Thursday, July 3, 2008

9.1 Shrimp's auntie

No, this is not a cockroach. It is a mantis shrimp (shown above is one of the less colorful varieties), also known as 蝦姑 (the shrimp's auntie) in Chinese.

A more colorful one is shown below:
It is more a crab than a shrimp. The taste is rather bland, though - probably the reason why it has never made it into the menu of Chinese restaurants. The Italians do have a way of preparing it (recipe below quoted from here):

Canocchie (or Panocchie) alla Pezza - Mantis Shrimp Pezza Style

To serve 4:
16 Mantis shrimp, about 2 1/4 pounds (1 k) in all
A small clove of garlic, minced
A small bunch parsley
A lemon (optional)
Olive oil
Salt to taste

Lightly oil a deep skillet large enough to contain all the shrimp, and lay them flat in it with the garlic and a pinch of salt. Sprinkle a little water over the shrimp, cover the skillet with a wet cloth, and cook over very high heat for 2-3 minutes. Serve the shrimp at once, garnished with sprigs of parsley and, if you like, lemon wedges.

Note: It goes without saying that it'll be a messy sitting, as the shrimp shell is a bit hard to crack.

There are always people who look at the shrimp differently. A few have noticed the unusual eyes:
And a close-up (by Roy Campbell, from www.wired.com):
In the 3/20/2008 issue of Current Biology, Cronin, Marshall, and Caldwell reported that the mantis shrimp had a 4th mode of vision. Really, unlike everybody else, it sees circular polarization light. (Note: the other three modes of vision: black & white, color, and linear polarization). So what does that mean? Let's look at the polarization process first (below quoted from here).

"Light in the form of a plane wave in space is said to be linearly polarized...If light is composed of two plane waves of equal amplitude by differing in phase by 90°, then the light is said to be circularly polarized. If two plane waves of differing amplitude are related in phase by 90°, or if the relative phase is other than 90° then the light is said to be elliptically polarized."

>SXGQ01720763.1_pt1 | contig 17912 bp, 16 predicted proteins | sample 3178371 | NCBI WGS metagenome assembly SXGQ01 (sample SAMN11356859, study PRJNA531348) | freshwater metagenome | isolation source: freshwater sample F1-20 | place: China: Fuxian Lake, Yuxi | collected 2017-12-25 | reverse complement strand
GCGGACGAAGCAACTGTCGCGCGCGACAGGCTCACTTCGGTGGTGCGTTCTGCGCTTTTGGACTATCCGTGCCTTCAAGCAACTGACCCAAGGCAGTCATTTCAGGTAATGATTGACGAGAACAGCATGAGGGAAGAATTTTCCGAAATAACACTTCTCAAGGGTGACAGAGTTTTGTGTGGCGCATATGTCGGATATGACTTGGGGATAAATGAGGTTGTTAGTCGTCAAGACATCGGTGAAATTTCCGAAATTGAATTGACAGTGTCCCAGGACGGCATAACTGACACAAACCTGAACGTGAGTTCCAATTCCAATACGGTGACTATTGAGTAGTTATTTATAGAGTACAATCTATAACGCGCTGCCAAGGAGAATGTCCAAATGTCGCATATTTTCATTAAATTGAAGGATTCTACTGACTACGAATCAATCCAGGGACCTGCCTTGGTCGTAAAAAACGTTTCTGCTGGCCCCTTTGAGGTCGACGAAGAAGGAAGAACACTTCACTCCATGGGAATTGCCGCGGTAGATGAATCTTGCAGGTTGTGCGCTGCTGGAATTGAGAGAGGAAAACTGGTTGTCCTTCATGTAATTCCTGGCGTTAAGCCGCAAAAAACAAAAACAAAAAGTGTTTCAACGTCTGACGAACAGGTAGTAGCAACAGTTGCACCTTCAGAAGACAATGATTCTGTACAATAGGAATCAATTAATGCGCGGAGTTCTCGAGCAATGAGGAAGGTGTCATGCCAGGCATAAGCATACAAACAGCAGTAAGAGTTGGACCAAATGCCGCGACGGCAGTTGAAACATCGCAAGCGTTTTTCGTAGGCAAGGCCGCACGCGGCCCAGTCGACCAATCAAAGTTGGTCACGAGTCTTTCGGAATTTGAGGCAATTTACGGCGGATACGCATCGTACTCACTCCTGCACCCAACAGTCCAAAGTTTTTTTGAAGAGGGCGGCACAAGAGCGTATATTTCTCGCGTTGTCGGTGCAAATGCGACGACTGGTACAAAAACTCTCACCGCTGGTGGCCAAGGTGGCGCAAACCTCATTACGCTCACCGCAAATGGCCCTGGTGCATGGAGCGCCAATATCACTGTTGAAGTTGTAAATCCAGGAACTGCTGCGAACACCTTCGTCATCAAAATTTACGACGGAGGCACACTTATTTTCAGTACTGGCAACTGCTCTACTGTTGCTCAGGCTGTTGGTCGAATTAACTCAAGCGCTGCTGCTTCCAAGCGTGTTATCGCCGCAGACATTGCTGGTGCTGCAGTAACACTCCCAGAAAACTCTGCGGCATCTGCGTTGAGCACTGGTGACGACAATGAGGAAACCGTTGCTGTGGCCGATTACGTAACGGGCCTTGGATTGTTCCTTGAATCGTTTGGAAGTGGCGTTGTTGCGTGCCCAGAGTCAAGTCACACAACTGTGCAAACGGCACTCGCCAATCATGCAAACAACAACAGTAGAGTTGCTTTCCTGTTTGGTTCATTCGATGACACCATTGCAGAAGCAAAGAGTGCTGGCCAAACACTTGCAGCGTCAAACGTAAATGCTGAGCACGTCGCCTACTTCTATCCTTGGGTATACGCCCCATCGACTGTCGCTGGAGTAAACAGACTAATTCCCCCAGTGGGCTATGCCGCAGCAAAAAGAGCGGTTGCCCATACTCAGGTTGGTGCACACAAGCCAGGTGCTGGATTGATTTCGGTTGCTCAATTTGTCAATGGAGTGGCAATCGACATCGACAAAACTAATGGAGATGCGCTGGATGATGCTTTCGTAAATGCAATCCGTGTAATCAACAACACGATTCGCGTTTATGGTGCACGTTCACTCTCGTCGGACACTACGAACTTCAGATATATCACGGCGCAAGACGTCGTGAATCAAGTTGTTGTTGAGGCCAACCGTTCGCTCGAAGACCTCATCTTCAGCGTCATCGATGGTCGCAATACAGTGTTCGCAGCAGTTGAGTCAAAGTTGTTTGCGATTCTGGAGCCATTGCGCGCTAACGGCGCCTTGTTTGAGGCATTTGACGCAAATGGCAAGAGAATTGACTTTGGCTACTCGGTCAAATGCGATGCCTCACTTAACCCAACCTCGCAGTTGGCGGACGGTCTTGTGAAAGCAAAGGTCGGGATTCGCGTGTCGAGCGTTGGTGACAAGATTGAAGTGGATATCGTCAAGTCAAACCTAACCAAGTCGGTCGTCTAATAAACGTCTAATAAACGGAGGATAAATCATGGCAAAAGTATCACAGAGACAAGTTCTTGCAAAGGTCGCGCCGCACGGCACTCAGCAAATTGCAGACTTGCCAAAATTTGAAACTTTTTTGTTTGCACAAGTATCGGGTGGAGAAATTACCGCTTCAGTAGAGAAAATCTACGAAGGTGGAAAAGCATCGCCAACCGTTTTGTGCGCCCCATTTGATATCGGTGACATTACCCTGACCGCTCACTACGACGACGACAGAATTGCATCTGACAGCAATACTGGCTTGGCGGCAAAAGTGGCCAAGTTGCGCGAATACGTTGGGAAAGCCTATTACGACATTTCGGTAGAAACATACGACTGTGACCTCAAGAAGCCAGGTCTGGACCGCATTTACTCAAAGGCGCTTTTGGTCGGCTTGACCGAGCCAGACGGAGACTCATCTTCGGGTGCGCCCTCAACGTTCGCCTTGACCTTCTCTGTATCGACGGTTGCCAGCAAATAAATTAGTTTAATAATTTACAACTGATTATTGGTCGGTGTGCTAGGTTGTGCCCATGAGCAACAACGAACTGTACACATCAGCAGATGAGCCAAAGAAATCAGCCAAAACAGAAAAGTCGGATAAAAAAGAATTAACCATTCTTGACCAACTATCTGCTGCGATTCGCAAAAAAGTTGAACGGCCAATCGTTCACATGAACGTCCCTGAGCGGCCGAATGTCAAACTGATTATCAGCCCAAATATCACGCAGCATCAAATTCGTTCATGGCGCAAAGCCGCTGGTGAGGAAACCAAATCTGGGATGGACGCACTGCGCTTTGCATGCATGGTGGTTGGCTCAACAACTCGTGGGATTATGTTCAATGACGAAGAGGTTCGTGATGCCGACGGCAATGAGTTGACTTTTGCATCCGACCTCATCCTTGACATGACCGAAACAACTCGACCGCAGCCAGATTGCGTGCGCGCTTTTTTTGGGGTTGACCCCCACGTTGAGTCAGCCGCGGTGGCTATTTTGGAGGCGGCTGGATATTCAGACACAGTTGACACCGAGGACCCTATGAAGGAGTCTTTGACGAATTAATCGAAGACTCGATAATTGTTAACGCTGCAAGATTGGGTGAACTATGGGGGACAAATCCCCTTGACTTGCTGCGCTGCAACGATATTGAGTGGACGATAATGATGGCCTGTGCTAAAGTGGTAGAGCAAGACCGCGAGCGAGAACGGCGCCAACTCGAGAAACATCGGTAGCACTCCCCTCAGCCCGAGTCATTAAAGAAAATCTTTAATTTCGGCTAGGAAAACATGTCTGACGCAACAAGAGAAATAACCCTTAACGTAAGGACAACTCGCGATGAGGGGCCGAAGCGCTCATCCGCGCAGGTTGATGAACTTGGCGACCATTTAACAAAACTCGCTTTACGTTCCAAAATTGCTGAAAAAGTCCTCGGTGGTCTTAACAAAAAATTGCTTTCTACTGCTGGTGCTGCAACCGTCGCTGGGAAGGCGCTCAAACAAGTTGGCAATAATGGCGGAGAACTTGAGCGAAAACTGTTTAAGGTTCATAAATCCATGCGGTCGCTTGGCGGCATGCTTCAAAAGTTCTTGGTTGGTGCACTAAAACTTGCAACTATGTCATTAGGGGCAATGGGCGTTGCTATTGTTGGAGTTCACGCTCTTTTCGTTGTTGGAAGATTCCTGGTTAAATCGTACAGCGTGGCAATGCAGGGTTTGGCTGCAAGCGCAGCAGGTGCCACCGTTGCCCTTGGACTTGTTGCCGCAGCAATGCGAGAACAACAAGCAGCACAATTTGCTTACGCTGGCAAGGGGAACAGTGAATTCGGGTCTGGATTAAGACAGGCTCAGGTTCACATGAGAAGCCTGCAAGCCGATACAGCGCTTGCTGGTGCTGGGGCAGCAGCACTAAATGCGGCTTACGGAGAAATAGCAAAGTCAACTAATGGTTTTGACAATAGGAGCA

In other words, if one can see the tip of the vector, circularly (or elliptically) polarized light would appear to rotate. It can be produced by passing linearly polarized light through a quarter-wave plate at a 45° angle to the optic axis of the plate. For the transmission of electromagnetic waves, circular polarization has almost no signal loss. It will be a great way of cell phone communication - no more dropped signals. Of course, for the mantis shrimp, this "technology" has been in use for more than 400 million years. Human electrical engineers are still yet to catch up.

It is fair to assume that the mantis shrimp uses circularly polarized light to communicate for mating and/or staking territorial claims - as in other animals. Its shell then must be the source of the reflected polarization light. Its compound eyes already contain thousands of rows of light-detecting units called ommatidia - a mix of photoreceptors and filters.

If you think about it, the mantis shrimp will survive long pass other species on earth: It looks un-appetizing, in fact, not much taste, has a hard shell for protection, and communicates with polarized light which no one else can see. Not bad at all. In fact, it is also known as the shrimp from Mars.

Speaking of Mars...

7 comments:

Your Five A Day said...

Ha - love the buggy eye pictues!

BH said...

Wow! Eye opening for me! Very interesting!Thank you for the post!

EyeDoc said...

Five a day? Shouldn't that be nine a day?

What bugs us most is potatoes don't count while the icky avocados do.

And here is something truly eye-opening for you: all vodka-containing cocktails have fruits in them. They count, too.

BH said...

What do you mean potatoes not count and icky avocados count? Do you have bias against California roll that is made with delicious avocados?
Or do I totally misunderstand something? Haha!

EyeDoc said...

The British NHS advocates fruits and veggies 5 times a day (80g each time) for healthy eating. The American equivalent is 9 a day (or doubling the portion).

Little bits of avocados in California rolls, however tasty they maybe, probably do not count. On the other hand, slices in green salads or on top of a juicy hamburger do count.

Potatoes should count. Who cares about the starch.

BH said...

...the mantis shrimp had a 4th mode of vision.
My eye opening is about the above statement not about food; their popping eyes look more like Boston lobster than shrimp to me. Do Boston lobsters have 4th mode of vision too? Is that only unique to Mantis shrimp?
I've since watched a few You Tube videos about this creature. Very interesting to watch indeed. Some also call them Peacock shrimp for its colorful display.

EyeDoc said...

Boston lobsters? Actually, they are Maine lobsters - the ones with two large claws which are absent from the Pacific lobsters.

Lobster eyes have a different design from that of the mantis shrimp. In fact, the optics in the former has been used to create the Lobster Eye X-ray Imaging Device now used by Homeland Security. And as stated in the post, the mantis shrimp optics can be used for more coherent electromagnetic wave transmission. Implication: their visual modes are different. The 4th mode of vision is quite unusual; although no one knows whether only the mantis shrimp has it.

Mantis shrimps are a successful species found world-wide and are called by different names by the locals. For example, it is also known as 蝦猴 (shrimp monkey) for reasons unknown.